One of the founding members of New Black Art just reaped the rewards of his painterly prowess. Robert Colescott’s monumental George Washington Carver Crossing the Delaware (above) recently sold for $15.3 million and is thus far the highlight purchase of the George Lucas’ Museum of Narrative Art, scheduled to open in Los Angeles in 2023.

This was nearly 17 times what any previous Colescott painting sold for and unfortunately the artist, who died in 2009, will not reap the rewards.

The painting, which shows a ragtag band of black workers in their professions and at leisure in a ragged vessel with a patch that could at any moment spring a leak, is a satirical rendering of the 1851 staple of Americana Washington crossing the Delaware. Colescott’s humorous rendition was described by the Lucas Museum head as “racially, socially and historically charged” and “at once a contemporary and historical work of art.”

That description suits Colescott’s art as a whole, which emerges after a long and arduous journey out of the dominant mode of American painting when he entered the field, Abstract Expressionism, through his engagement with Egyptian art, and his own, sometimes hilarious, sometimes painful, observations and experience with the legacy of colonialism and racism. These insights led him to raid the treasure trove of Western art to imprint his own stamp on it in a way that was more expansion of Black representation in line with the work of artists, filmmakers and television showrunners today than simple “appropriation.”

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Colescott was born in Oakland in 1925 after a westward migration of his parents described in his painting 1919 (above). In it his mother, an African-American who identified as white, in white dress and green hat with a bow, and his father, with mixed African and Native American heritage in army fatigues bearing the mark of the Buffalo Soldier, face off on opposite sides of the country. His father was a jazz musician who was forced instead to work on the traditional Negro job as a Pullman conductor. Colescott, his mother’s favourite, as a teenager “passed” by enlisting into the army as white, fighting with a Caucasian unit in World War II. It wasn’t until an extended trip to Egypt, where he discovered a history of Black Art, that he stopped passing - denying his African-American heritage - at the same time as he definitively discontinued a flirtation with abstract art. 

A second major influence on Colescott was his study in Paris with the cubist Fernand Leger in 1949, courtesy of the G.I. Bill. After Leger returned from the U.S. after the war, he abandoned the abstract Cubist inheritance for a figurative style that was still highly stylized, with meticulous straight lines crisscrossing the composition. But the compositions themselves now incorporated some of the direct language of advertising, being stark oblongs of figures designed to be accessible to ordinary people. Leger refused to look at Colescott’s Cubist abstract renderings and instead steered the young painter toward the kind of representational exhibited in Leger’s own Construction Workers, a kaleidoscope of workers rebuilding France after the war, including an Algerian worker as a centrepiece. Colescott later reworked this motif in the American context as Hard Hats, showing the hierarchy of white American workers with black workers surrounding them and underpinning their labor.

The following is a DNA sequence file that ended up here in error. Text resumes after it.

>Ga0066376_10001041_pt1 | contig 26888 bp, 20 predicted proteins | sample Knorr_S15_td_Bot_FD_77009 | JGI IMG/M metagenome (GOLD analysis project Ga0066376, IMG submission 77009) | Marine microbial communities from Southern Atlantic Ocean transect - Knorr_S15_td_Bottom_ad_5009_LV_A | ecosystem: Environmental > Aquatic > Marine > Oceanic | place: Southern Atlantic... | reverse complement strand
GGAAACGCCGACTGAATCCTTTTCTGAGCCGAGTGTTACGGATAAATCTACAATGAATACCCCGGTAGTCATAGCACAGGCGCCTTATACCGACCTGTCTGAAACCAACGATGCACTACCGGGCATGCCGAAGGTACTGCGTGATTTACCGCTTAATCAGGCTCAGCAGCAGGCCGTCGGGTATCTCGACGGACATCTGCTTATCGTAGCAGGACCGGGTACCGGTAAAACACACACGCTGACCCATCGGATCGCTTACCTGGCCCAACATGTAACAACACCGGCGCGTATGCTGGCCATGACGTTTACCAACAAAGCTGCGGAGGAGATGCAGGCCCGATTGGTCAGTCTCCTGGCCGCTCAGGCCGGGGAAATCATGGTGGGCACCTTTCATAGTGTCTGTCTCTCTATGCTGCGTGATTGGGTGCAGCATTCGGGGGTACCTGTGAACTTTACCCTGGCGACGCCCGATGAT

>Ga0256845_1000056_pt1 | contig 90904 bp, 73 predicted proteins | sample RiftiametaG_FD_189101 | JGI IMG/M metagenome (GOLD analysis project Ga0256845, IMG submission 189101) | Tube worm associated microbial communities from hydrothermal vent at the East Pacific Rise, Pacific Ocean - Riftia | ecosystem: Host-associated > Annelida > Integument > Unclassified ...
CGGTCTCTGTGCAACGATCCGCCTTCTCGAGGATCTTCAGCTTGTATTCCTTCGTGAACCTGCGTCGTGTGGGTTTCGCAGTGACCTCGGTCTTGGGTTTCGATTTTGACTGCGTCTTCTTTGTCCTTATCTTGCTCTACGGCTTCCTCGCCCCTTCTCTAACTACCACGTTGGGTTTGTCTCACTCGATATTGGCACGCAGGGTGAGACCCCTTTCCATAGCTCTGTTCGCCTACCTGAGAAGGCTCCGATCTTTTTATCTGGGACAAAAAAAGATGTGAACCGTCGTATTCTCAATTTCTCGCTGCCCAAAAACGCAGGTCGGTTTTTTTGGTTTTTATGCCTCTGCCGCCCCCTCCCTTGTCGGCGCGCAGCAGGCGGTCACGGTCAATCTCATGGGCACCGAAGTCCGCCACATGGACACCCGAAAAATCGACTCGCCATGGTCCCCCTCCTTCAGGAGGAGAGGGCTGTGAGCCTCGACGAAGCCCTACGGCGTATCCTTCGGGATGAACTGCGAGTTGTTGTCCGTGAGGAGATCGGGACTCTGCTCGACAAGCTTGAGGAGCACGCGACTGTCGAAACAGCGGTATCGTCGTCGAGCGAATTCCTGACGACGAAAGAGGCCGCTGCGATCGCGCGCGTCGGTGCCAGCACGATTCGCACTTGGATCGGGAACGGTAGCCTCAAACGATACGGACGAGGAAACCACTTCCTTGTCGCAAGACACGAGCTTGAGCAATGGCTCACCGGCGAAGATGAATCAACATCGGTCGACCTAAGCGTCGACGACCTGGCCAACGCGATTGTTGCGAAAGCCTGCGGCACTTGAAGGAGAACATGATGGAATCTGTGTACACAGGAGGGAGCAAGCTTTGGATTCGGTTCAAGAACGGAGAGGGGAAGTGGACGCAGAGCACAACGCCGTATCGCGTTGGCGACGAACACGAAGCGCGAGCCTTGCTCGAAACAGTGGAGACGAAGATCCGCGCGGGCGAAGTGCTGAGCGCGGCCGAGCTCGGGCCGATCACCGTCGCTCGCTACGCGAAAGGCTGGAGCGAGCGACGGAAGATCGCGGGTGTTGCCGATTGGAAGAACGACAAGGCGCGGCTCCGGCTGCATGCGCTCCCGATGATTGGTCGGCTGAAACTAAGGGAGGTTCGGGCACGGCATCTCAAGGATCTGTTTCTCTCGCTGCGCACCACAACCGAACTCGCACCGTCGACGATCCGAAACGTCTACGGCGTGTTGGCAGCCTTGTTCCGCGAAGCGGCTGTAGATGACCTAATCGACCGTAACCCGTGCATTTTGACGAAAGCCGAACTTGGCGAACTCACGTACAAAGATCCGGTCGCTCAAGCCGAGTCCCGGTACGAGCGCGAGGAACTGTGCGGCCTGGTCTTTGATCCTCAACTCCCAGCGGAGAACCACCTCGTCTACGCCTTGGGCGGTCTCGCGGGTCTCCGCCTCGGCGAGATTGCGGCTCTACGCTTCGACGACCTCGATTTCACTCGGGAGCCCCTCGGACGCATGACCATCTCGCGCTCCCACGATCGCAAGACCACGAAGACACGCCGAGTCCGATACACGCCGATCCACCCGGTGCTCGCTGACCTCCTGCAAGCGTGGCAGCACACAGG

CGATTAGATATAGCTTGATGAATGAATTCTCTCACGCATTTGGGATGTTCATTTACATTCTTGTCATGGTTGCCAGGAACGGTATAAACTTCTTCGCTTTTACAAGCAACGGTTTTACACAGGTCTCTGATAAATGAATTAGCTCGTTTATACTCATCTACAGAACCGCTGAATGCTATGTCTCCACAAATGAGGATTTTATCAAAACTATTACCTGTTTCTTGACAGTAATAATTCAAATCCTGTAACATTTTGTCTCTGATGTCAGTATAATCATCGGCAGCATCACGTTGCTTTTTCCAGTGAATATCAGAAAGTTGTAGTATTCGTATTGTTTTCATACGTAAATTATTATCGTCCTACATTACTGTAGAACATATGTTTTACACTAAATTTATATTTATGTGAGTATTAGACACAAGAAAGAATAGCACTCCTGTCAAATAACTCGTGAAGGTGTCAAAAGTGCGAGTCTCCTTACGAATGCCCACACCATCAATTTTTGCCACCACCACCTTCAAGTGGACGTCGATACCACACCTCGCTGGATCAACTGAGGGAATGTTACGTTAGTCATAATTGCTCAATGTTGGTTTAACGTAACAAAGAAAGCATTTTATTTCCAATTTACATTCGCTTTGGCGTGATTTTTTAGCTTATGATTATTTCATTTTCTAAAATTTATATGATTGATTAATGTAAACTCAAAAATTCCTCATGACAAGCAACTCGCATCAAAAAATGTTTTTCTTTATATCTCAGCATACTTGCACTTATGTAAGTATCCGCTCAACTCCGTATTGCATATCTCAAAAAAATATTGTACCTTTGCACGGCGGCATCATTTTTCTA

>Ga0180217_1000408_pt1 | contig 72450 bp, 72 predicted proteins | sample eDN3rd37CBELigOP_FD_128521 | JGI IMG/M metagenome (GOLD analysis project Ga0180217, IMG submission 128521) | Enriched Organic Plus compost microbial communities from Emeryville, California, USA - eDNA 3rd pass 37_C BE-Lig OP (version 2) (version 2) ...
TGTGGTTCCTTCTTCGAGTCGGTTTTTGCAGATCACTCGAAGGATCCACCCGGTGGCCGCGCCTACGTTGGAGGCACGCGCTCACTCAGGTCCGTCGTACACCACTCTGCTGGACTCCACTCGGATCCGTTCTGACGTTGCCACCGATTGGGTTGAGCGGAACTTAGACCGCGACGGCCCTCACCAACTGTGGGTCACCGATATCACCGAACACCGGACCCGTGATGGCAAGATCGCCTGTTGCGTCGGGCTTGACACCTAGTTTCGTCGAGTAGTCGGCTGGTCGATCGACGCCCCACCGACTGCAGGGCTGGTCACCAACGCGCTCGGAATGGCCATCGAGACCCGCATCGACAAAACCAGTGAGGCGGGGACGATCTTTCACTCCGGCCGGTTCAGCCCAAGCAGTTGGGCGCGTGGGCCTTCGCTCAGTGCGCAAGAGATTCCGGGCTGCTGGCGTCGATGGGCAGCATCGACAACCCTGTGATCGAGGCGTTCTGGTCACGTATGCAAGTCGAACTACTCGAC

The major change in Colescott’s work though occurred because of two sojourns in Egypt where he was confronted with 3000 years of Black Art. He was particularly enamored with the paintings in an ancient burial site in the ruins of The Valley of the Queens. These tomb murals of Nubian female royalty had figures floating freely in space everywhere surrounded with splashes of pure colour. Colescott incorporated this freedom and this concentration on the Black female form into a series he did at the time, a highlight of which is 1967’s depictions of one of these queens in Nihad in the New World, with the title suggesting his wish to transport what he learned in Egypt to the African-American context at home. The importance of Egypt to Colescott and Colescott to Egypt was acknowledged in the recent “Robert Colescott: The Cairo Years” exhibit at the American University of Cairo. My exhibition talk on Colescott is available here

Along with this immersion in a tradition of Black Art went his being thrown into the turbulence of the 1960s. First he was forced to flee Egypt because of the onset of the Arab-Israeli Six Days War, thus experiencing Middle Eastern colonialism firsthand, and then he returned to the political hotbed of San Francisco as the Vietnam War Protest and Haight Asbury counterculture reached its peak in 1968.

As Colescott made the transition from pure abstraction to a more socially and politically committed art, a journey that was not validated at the time in the art world, he was sustained by his university connections, the last place artists could find public support for their work, due to the dominance of abstract art in the gallery system.